Associated Press/Ivan Pierre Aguierre
- The US government is set to build a huge processing facility in El Paso, Texas, that could hold up to 800 migrants at a time.
- The Trump administration has come under fire in the past for detaining migrant children in cramped holding cells in Border Patrol facilities, and two young children recently died in the agency’s custody.
- Congress allocated $192 million to a new facility in the spending bill President Donald Trump was set to sign on Friday.
- The new facility must be equipped with adequate temperature controls, and must avoid "chain-link fence-type enclosures."
The Customs and Border Protection agency will soon be authorized to build a huge processing facility in El Paso, Texas that would be better equipped to hold migrant families.
In the bipartisan spending bill that President Donald Trump was set to sign on Friday, Congress allocated $192 million for the processing center.
Lawmakers explicitly said the facility must be outfitted with appropriate temperature controls, and must avoid the "chain-link fence-type enclosures" that have been criticized as "cages" in the past.
Customs and Border Protection via Associated Press
The government’s current facilities aren’t equipped to process the families now crossing the border
The news comes in the wake of the deaths of two migrant children in Border Patrol custody late last year. Immigration advocates and healthcare experts seized on the tiny cells inside holding facilities that migrants are usually detained in after their arrests as part of the reason they died.
The cramped facilities have long been criticized for freezing temperatures, overcrowding, and unhygienic conditions, and Trump administration officials have conceded that they were not designed to accommodate children.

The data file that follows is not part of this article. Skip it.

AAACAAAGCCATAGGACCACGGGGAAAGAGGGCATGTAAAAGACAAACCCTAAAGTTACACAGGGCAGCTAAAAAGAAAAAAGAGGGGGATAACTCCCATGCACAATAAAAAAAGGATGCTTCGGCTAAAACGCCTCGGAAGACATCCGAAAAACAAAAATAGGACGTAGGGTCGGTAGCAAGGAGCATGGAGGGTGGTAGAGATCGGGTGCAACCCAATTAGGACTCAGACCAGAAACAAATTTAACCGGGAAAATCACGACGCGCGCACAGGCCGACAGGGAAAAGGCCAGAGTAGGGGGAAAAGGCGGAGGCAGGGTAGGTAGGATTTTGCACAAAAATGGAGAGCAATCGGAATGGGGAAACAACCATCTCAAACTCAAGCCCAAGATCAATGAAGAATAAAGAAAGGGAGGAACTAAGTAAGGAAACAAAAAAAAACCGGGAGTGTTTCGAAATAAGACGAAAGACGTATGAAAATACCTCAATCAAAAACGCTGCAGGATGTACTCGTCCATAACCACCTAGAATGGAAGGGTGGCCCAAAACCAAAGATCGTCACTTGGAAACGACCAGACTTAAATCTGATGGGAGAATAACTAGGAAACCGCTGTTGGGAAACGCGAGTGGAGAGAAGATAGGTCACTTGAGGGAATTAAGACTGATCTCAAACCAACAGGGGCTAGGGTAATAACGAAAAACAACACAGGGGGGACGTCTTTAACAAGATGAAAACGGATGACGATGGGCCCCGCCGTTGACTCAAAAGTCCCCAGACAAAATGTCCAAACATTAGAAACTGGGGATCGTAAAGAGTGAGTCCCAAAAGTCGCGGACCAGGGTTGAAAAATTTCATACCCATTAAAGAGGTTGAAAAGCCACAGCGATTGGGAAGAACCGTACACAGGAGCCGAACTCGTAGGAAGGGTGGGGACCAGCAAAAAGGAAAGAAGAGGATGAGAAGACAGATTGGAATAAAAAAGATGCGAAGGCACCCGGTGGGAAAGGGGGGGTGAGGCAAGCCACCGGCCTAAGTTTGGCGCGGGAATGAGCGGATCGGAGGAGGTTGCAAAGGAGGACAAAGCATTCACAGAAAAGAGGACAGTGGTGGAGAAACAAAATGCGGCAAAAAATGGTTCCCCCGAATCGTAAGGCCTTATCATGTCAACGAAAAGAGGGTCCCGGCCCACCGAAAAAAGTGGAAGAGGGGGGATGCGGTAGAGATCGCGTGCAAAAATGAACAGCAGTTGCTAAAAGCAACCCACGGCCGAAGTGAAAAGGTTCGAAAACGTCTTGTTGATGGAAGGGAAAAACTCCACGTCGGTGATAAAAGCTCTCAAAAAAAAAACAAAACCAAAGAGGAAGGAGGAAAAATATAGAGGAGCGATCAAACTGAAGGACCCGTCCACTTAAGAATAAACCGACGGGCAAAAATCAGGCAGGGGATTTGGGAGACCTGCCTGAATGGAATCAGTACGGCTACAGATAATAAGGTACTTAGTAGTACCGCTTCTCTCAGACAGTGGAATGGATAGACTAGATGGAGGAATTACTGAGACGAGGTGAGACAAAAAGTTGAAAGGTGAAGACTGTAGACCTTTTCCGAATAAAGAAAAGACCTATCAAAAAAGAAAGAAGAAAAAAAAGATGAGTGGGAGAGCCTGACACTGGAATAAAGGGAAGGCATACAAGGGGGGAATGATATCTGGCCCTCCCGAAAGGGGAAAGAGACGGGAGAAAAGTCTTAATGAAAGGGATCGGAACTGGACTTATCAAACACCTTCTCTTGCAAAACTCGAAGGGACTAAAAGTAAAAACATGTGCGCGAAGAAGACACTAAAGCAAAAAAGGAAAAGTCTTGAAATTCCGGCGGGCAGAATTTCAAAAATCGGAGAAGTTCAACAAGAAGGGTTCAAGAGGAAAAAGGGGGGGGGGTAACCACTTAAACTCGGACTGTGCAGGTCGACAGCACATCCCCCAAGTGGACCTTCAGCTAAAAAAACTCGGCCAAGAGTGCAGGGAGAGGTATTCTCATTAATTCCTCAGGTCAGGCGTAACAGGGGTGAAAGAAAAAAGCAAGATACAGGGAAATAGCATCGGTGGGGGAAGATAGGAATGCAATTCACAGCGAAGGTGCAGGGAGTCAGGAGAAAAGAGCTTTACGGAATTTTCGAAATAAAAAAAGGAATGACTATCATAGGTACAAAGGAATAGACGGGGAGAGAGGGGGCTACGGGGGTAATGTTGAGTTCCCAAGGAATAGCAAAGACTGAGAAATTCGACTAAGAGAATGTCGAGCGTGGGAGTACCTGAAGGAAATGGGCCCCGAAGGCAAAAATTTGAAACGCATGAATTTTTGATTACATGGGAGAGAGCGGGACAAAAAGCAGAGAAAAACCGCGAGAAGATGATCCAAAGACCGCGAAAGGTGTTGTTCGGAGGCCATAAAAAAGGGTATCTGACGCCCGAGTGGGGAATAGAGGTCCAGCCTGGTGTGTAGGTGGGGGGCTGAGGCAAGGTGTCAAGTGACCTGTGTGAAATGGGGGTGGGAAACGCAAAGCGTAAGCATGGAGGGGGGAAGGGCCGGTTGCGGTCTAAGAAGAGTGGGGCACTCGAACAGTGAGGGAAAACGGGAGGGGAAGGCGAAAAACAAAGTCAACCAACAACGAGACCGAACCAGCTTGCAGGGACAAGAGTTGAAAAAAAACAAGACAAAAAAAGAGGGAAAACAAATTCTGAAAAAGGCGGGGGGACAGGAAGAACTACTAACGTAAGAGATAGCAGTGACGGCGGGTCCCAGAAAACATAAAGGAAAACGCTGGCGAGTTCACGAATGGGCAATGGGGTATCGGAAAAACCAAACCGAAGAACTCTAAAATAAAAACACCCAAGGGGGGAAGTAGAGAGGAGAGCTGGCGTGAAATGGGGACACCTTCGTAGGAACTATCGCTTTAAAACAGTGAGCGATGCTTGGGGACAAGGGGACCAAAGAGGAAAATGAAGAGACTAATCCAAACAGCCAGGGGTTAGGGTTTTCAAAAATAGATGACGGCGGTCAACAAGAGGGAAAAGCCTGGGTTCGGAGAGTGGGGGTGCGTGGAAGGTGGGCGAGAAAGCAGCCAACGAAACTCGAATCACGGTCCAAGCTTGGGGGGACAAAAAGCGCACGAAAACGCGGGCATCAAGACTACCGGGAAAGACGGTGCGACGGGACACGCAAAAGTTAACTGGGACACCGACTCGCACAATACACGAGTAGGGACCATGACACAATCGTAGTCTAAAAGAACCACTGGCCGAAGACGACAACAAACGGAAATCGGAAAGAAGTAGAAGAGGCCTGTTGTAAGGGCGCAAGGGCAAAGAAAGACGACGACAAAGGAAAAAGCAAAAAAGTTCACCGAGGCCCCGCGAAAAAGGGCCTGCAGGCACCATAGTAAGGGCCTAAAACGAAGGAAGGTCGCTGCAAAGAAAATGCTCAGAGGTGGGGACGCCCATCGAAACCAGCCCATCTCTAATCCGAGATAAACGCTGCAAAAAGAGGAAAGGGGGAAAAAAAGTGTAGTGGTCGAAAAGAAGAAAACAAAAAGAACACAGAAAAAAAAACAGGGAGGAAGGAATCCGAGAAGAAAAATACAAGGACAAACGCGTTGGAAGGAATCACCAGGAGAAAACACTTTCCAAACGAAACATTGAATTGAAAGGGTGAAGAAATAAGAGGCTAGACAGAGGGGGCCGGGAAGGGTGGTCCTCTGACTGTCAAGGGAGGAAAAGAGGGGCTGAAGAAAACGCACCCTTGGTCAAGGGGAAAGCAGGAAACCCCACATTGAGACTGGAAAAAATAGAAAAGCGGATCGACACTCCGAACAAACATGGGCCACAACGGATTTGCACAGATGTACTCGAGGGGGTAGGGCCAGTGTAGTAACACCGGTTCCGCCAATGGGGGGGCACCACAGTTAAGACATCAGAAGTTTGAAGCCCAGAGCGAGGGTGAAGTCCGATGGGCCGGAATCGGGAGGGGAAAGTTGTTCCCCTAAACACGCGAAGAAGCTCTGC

Since the deaths of seven-year-old Jakelin Caal Maquin and eight-year-old Felipe Gomez Alonzo, Democrats and immigration rights advocates have been demanding improved facilities at the border to accommodate the surge of migrant families seeking asylum in the US each month.
Reuters/Jose Luis Gonzalez; Catarina Gomez via Associated Press
Rep. Veronica Escobar, a Texas Democrat, told The Washington Post on Thursday that CBP Commissioner Kevin McAleenan discussed plans for a new facility with her last week that’s designed to hold up to 800 migrants at a time.
"It’s long overdue," Escobar told The Post.
CBP did not immediately respond to INSIDER’s request for comment.
Congress’ statement about the bill said lawmakers "expect the new El Paso facility and renovations to the existing processing center in McAllen, Texas, will make them more appropriate for use as temporary holding sites for individuals in CBP custody, particularly families and unaccompanied children."
Though border-crossing arrests remain at historic lows, the demographics of the migrants who are crossing has dramatically changed in recent years, posing new challenges for the agents who detain and process them.
Rather than the single adults who used to cross, Border Patrol has been encountering more and more Central American families with young children, who are uniquely vulnerable in custody.
"The government has known for almost five years that there are fewer and fewer Mexican single males coming across our border and more and more Central American families and unaccompanied minors fleeing Central America," Escobar told The Post.
- Read more:
- A pediatrician explains how migrant children can grow severely ill in Border Patrol custody before anyone notices — and what the agency needs to do about it
- THE TRUTH ABOUT THE BORDER CRISIS: Experts say there is no security crisis, but there is a simple way to fix immigration — and it’s not a wall
- 6 immigrants share why they fled to Canada at a rural New York border crossing in the middle of the woods
- ‘This golf course was built by illegals’: Unauthorized immigrants who reportedly worked for Trump illegally say they helped him get to where he is today
- Canada has a reputation for welcoming refugees — but with hundreds entering from the US each month, some fear that could change
- Asylum-seekers fleeing the US for Canada are figuring out how to do it by watching YouTube videos and scanning social media
- Police reportedly warned Trump’s New Jersey golf club that immigrant workers were suspected of using fake documents as early as 2011